"when men’s lives are swollen with hubris they are toppled down by some disaster sent from heaven" -from Sophocles' Ajax

10 November 2013

Seven Against Thebes, by Aeschylus

Seven Against Thebes is part of the Oedipus myth; it would fit between SophoclesOedipus at Colonus and Antigone. However, this Aeschylus play actually features Eteocles, who doesn’t show up in any of the Sophocles plays.

Eteocles and his brother Polyneices are the sons of Oedipus and they’ve inherited the throne, which they decided to share on a rotating annual basis. However, this plan has predictably poor results when Eteocles decides he doesn’t want to give up the throne (shock of all shocks). To try and enforce their agreement, Polyneices has raised an army and besieged Thebes, sending seven champions to the seven gates of the city. Seven Against Thebes begins at this moment of crisis—an army stands at the city’s walls and Eteocles must choose seven champions to face the invaders’ warriors. When he learns that Polyneices will be personally attacking the seventh gate, Eteocles chooses to face his brother himself despite the protests of everyone around him. Both men—Eteocles and Polyneices—are killed in the combat.

The brothers’ mutual destruction fulfills the curse on the house of Laius, placed on their grandfather. Laius was told by the Oracle never to have children, but while drunk Laius impregnated his wife Jokasta. For this the gods cursed the house of Laius, dooming them to destruction, a doom carried out in Seven Against Thebes. Eteocles and Polyneices are the sons of Oedipus, grandsons of Lauis, and their fate is to destroy one another in battle and therefore end the line of male descent from Laius.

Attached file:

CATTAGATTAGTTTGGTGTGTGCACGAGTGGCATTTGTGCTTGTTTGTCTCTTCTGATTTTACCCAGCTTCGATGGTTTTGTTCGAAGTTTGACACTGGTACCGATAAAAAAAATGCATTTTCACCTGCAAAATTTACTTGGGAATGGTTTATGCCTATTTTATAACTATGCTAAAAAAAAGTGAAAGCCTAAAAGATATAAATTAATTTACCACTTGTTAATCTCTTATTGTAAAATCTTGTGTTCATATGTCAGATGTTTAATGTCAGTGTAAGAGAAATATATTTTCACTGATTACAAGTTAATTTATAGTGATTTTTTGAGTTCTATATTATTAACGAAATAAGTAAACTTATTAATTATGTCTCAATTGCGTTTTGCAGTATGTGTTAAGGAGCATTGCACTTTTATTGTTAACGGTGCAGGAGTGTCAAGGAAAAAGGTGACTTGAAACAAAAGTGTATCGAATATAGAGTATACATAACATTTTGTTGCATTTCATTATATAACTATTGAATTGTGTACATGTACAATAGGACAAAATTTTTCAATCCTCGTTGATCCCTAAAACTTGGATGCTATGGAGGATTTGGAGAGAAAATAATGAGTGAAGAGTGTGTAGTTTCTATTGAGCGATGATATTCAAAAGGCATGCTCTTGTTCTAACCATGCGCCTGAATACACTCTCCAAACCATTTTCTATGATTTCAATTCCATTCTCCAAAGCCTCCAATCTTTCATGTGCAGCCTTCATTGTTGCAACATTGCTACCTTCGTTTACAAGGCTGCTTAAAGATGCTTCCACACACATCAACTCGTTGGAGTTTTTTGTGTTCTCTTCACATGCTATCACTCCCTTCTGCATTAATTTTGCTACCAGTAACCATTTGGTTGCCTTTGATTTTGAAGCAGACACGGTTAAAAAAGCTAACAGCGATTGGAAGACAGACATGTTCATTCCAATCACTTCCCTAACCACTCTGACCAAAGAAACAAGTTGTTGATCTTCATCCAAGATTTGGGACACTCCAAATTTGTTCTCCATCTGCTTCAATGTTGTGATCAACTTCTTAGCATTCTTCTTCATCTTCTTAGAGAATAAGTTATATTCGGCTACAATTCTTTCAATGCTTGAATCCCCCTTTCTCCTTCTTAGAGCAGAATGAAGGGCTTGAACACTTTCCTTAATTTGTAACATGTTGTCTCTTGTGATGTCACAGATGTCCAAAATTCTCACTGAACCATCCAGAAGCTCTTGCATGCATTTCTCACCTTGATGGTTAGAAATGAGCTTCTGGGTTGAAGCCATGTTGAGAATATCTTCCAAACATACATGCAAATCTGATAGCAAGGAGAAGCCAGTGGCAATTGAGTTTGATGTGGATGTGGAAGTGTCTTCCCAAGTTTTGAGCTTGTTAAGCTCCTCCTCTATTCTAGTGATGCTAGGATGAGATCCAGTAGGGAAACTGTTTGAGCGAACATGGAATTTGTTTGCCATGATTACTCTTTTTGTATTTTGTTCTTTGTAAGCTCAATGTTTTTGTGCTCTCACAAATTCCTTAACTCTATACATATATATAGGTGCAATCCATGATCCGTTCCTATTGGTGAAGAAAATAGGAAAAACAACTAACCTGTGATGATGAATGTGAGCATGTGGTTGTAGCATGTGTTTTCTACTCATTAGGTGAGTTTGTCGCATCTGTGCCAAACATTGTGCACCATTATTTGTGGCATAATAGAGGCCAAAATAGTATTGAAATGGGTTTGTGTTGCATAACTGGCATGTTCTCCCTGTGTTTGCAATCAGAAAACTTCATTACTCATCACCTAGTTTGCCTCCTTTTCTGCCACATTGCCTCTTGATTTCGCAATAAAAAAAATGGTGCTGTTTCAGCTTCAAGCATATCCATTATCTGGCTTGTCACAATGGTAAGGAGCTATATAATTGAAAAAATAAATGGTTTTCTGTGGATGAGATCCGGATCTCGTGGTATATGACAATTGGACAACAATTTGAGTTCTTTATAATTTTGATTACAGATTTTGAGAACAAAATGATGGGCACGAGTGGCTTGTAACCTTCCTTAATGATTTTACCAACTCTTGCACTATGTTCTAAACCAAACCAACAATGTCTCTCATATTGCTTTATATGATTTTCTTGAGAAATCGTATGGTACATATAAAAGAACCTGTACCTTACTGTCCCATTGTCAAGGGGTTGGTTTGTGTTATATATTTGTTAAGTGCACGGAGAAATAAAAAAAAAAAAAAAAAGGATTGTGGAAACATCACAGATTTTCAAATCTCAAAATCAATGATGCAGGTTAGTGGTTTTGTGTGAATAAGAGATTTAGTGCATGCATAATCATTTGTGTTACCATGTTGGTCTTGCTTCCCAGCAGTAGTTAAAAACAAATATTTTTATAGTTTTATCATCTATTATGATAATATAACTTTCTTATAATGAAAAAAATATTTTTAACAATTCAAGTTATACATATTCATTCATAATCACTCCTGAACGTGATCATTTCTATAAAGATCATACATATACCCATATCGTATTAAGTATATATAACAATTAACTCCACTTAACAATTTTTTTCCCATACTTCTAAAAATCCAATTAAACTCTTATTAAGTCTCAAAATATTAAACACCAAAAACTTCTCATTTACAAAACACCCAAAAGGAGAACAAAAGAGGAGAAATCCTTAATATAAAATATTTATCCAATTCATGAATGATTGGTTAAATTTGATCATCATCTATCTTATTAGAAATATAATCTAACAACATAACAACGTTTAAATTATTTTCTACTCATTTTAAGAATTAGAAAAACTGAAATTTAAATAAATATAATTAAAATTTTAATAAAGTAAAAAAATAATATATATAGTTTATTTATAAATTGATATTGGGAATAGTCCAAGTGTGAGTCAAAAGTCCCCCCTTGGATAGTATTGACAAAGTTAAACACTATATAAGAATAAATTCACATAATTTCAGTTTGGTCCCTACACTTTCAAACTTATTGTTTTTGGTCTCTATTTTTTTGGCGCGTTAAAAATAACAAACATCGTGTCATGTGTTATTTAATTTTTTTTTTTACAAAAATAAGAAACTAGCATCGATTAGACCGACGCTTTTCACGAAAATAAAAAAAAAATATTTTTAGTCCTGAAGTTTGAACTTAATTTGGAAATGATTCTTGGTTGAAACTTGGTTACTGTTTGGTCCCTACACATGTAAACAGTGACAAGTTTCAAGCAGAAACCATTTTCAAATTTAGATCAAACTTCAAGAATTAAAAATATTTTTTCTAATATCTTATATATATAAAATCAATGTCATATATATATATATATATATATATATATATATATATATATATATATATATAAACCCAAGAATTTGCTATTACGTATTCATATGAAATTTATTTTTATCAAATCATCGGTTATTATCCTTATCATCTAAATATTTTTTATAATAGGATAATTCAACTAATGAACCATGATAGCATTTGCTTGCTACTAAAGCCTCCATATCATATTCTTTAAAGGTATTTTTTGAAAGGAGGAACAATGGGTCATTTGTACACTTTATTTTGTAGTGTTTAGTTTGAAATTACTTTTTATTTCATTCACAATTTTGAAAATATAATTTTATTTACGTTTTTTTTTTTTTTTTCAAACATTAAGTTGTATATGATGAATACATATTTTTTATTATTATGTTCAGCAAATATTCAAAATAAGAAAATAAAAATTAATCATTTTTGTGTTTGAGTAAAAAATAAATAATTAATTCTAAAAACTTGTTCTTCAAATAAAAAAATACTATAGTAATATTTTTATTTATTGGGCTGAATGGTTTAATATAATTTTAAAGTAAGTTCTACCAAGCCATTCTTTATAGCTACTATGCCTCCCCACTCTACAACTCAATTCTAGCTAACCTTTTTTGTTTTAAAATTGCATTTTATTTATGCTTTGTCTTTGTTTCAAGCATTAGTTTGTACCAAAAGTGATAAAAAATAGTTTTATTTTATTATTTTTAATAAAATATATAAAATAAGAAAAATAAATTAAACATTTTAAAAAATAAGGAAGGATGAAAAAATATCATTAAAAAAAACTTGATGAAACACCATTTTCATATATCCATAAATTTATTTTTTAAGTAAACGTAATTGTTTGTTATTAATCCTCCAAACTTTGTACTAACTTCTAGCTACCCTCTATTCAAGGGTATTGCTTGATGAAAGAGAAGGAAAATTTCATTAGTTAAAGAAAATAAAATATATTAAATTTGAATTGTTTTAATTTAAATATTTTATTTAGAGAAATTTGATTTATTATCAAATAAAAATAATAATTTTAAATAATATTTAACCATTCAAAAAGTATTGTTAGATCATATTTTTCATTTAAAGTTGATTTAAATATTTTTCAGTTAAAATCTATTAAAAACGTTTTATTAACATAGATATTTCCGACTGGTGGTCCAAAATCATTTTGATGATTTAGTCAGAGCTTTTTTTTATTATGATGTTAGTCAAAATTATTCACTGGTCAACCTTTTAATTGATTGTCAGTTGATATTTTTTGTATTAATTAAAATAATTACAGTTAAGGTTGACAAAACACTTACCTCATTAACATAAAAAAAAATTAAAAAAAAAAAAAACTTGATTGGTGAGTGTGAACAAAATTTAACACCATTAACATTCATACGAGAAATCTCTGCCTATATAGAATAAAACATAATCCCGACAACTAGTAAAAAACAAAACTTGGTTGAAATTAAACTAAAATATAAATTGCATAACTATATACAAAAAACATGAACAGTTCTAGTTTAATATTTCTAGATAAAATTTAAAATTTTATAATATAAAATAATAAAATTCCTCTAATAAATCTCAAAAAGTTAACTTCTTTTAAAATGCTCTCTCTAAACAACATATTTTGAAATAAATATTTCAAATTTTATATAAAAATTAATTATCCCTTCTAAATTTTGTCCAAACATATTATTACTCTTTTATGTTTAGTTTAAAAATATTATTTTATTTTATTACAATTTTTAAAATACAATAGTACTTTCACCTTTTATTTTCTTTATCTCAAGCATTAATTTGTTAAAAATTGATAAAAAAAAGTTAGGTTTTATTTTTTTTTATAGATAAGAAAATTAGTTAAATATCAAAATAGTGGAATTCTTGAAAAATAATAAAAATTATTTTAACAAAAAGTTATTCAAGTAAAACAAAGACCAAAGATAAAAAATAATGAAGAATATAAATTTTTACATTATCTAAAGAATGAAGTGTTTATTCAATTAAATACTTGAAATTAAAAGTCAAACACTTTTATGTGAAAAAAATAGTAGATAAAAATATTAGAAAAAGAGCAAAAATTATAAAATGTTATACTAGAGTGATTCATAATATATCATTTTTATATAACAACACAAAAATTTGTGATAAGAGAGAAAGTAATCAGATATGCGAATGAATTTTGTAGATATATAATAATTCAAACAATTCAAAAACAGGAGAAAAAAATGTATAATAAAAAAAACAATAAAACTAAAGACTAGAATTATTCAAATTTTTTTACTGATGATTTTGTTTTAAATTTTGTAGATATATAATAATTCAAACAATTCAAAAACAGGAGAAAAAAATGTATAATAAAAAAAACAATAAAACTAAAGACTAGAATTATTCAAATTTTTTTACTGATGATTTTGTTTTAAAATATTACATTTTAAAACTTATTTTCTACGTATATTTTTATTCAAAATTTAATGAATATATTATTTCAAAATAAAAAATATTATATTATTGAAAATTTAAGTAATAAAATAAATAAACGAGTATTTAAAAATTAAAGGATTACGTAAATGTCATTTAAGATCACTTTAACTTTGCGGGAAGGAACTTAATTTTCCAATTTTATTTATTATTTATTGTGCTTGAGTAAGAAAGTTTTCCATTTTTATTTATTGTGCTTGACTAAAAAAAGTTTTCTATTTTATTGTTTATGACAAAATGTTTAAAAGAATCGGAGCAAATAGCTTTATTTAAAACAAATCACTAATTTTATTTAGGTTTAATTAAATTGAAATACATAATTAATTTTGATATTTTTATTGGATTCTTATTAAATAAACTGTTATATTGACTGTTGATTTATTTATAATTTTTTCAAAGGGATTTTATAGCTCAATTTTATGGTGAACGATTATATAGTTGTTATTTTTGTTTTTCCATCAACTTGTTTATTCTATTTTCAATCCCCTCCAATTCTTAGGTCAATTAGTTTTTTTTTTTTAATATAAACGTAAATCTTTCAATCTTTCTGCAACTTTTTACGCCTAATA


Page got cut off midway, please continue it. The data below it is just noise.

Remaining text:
Aeschylus’ play opens with Eteocles discussing the military situation and making an inspirational speech to the people of Thebes. Despite Eteocles’ speech, the Chorus of Theban Women begin to panic and beg the gods for protection. Eteocles chastises the Chorus for speaking of defeat at a time of war, and then debate whether or not offering prayers for deliverance is beneficial or invites defeat by entertaining the notion of defeat. Following this debate there is a long and beautifully moving passage about the brutal effects of war on captured cities. After this passage, a soldier comes in to report to Eteocles about the seven champions stationed at the various gates. This dialogic section goes back and forth in a very traditional formula for ancient literature: the soldier describes an enemy champion with his arms, armor, equipment, and behavior; Eteocles assigns a champion of his own, whose characteristics mirror/foil the characteristics of the enemy champion; and the Chorus prays/laments for the success of their champion against the enemy. When the final champion is named as Polyneices, Eteocles calls for his armor to go and fight his brother personally. The Chorus and soldiers protest, begging Eteocles not to fight his brother for fear of fulfilling the curse. Eteocles ignores these supplications and goes to the battle. Soon a soldier returns and informs the Chorus that the city is saved but that the sons of Oedipus killed one another. The Chorus laments the inevitability of fate when a curse has been proclaimed and will be enforced by the Furies. Ismene and Antigone—Oedipus’ daughters/sisters, and Eteocles’ and Polyneices’ sisters—enter to lament their fate and the fate of their brothers, then a Herald enters to announce that the state’s regents have declared that Eteocles should be honorably buried but Polyneices should be left dishonorably unburied because he made war against his home city. Antigone refuses to assent to this, saying that even if the state declares that he should not be buried, she will bury Polyneices himself (which leads into the events of Sophocles’ Antigone).

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